Wednesday Jun 14, 2006

Running Glassfish on Port 80 as Non-root Solaris 10 User

By default, you cannot use ports below 1024 if you are running Glassfish or Sun Java System Application Server (or anything else, for that matter) as non-root Solaris user. Solaris 10 provides role
based access control (RBAC) which makes this rather trivial (although
you'll still need one-time root user access to make it possible).

So, how to do it?

Step 1: login as root user or run su command

Step 2: run following command:

  /usr/sbin/usermod -K defaultpriv=basic,net_privaddr <username>

where <username> is the username you are using to run Glassfish.

That's it :-)

Friday May 12, 2006

Happy Dance Time & Java EE 5 SDK Installation Tip

Java EE 5 SDK is released which would mean that I can finally catch my breath and go into happy dance mode.

Of course, that's only one way of looking at it. In real life, this also means that thousands of people start their download/install cycle and all obscure corner case installer bugs whose fix was deferred will come back to haunt me.

So, here's the tip on one of those. If you are using Windows and you have set your TEMP and/or TMP environment variables to point to a top level drive directory (E:\\ for instance), Java EE 5 SDK distribution self-extracting executable will not process it correctly and you'll get "The '(null)' temporary directory is not a writable directory." error message when you start the installation. To work around this, temporarily set your variables to point to some existing subdirectory on your chosen drive (E:\\temp for instance) and restart the installation.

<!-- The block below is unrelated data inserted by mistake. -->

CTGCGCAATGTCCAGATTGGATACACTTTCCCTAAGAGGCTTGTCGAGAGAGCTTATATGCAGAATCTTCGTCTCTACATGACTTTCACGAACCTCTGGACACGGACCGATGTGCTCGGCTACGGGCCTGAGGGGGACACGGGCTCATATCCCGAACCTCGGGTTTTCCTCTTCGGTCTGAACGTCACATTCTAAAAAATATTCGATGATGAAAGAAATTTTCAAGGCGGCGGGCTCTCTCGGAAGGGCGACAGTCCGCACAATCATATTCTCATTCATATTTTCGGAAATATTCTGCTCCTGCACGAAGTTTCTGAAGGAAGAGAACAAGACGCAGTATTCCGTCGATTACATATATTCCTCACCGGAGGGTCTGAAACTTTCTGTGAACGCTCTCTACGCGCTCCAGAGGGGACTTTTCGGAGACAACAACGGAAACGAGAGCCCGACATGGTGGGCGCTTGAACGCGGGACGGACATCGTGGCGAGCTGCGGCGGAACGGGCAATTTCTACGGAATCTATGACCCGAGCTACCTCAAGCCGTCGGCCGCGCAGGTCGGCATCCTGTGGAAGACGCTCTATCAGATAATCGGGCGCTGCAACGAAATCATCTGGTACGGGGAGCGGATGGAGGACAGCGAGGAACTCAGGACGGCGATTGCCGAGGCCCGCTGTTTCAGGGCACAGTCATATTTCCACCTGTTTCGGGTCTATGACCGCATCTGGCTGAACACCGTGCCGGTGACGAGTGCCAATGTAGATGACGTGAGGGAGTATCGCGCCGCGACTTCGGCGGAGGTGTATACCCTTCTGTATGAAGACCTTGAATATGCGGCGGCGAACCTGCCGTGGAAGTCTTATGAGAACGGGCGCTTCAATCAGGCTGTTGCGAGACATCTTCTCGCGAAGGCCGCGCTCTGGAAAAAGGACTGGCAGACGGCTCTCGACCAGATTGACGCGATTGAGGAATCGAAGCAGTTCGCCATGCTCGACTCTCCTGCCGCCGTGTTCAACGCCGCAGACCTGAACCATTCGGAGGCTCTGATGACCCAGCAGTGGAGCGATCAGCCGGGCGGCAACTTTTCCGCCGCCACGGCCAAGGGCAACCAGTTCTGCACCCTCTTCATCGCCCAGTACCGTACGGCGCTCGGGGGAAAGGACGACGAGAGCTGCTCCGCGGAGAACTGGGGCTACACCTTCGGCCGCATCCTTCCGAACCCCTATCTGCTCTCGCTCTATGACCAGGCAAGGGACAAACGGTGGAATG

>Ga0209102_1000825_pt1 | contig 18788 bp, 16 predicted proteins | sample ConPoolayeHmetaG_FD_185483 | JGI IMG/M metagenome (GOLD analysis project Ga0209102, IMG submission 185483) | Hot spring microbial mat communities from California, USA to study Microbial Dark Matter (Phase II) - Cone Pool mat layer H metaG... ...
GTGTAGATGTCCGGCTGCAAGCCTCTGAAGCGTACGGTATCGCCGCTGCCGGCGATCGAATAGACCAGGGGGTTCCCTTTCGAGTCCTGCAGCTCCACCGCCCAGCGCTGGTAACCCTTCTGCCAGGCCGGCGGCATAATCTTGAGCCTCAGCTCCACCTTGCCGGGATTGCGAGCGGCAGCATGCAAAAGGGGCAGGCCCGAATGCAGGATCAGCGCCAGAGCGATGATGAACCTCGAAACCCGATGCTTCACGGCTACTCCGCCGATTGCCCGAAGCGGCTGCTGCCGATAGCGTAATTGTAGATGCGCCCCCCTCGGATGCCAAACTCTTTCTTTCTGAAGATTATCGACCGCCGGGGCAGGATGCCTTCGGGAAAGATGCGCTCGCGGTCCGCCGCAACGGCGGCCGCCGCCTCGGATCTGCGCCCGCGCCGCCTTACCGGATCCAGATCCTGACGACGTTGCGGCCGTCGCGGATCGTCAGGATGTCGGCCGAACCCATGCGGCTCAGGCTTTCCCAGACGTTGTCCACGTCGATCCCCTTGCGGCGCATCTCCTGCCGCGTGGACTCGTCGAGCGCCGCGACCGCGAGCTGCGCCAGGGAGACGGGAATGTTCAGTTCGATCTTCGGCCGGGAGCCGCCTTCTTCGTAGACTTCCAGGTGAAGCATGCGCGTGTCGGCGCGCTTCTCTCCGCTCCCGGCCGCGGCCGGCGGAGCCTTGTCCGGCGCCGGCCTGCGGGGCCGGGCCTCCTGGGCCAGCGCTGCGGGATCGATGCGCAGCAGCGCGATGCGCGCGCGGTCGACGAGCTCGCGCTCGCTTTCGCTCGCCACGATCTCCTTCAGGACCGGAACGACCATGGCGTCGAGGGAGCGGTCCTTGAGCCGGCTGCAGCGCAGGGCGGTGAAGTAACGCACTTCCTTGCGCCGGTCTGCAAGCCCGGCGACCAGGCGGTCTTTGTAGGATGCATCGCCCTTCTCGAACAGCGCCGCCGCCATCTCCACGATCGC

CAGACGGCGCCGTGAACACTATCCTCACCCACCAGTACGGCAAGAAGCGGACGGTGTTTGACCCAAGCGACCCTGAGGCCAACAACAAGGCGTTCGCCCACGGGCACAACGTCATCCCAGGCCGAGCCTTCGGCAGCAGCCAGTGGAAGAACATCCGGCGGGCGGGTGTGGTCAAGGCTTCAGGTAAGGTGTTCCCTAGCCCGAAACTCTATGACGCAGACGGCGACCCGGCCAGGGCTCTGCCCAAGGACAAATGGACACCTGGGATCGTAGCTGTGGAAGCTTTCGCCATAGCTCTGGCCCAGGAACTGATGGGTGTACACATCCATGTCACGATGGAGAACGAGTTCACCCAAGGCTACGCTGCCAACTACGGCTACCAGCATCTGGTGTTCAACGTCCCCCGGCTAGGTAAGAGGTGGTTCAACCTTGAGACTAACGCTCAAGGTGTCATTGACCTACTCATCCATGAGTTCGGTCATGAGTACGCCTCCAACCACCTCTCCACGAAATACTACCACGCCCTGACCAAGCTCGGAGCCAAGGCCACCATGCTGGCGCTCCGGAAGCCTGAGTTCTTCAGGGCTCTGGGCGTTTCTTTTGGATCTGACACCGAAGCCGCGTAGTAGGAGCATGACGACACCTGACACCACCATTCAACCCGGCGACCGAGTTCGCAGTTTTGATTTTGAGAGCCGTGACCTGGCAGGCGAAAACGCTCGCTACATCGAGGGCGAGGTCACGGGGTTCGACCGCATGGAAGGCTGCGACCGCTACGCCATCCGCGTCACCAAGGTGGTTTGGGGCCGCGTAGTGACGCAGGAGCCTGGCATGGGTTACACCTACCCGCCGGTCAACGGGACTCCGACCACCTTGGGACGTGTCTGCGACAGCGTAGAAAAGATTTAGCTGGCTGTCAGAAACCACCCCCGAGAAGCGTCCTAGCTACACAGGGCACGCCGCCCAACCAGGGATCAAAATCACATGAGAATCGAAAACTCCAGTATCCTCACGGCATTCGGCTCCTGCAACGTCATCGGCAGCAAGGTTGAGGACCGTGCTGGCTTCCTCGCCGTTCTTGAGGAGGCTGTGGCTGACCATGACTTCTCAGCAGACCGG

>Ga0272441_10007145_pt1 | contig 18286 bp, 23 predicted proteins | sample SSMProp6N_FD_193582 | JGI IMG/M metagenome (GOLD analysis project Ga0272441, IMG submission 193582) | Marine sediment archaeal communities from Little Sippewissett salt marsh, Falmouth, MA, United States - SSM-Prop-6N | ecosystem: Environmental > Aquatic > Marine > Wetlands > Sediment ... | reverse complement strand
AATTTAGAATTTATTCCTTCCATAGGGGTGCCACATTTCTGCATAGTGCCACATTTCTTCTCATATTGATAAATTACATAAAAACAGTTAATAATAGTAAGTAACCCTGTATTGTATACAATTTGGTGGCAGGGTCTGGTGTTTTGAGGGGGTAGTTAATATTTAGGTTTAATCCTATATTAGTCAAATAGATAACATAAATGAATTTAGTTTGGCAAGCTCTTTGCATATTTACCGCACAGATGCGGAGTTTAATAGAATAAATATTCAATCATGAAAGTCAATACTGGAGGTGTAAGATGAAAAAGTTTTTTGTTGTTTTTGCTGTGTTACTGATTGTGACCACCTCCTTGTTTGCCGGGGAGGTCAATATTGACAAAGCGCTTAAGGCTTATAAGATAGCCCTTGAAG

Tuesday Feb 14, 2006

Full Story on Windows Services Support in Sun Java System Application Server

I promise this goes beyond the beating of the proverbial dead horse although my inspiration to write about Sun Java System Application Server Windows services support originally came from here. While Sharan's Windows services support blog entry  stated the facts, I would really like to elaborate on the history behind it and (dare I hope?) get some input from actual Sun Java System Application Server users.

So, the starting point of this tale is Sun Java System Application Server 7.x. This release borrowed good chunk of its server instance implementation from corresponding SunONE Web Server implementation. This meant that there was a decent amount of good old native code involved and on Windows platform it also meant that for each admin server and server instance that was created you automatically got Windows service associated with it (no questions asked and no two ways about it!). Apparently, some people liked it that way. On the other hand, there were definite downsides to this:

  • Only users with Administrator privileges were able to install the server and create new domains and instances.

  • Apparently, there are still Windows users out there whose idea of uninstallation is to wipe out the content of the installation directory. Since Windows services are left behind in the process, such user could not reinstall until zombie service entries were also cleaned up.

  • Naming schema used for service names did not allow for multiple installations on the same system.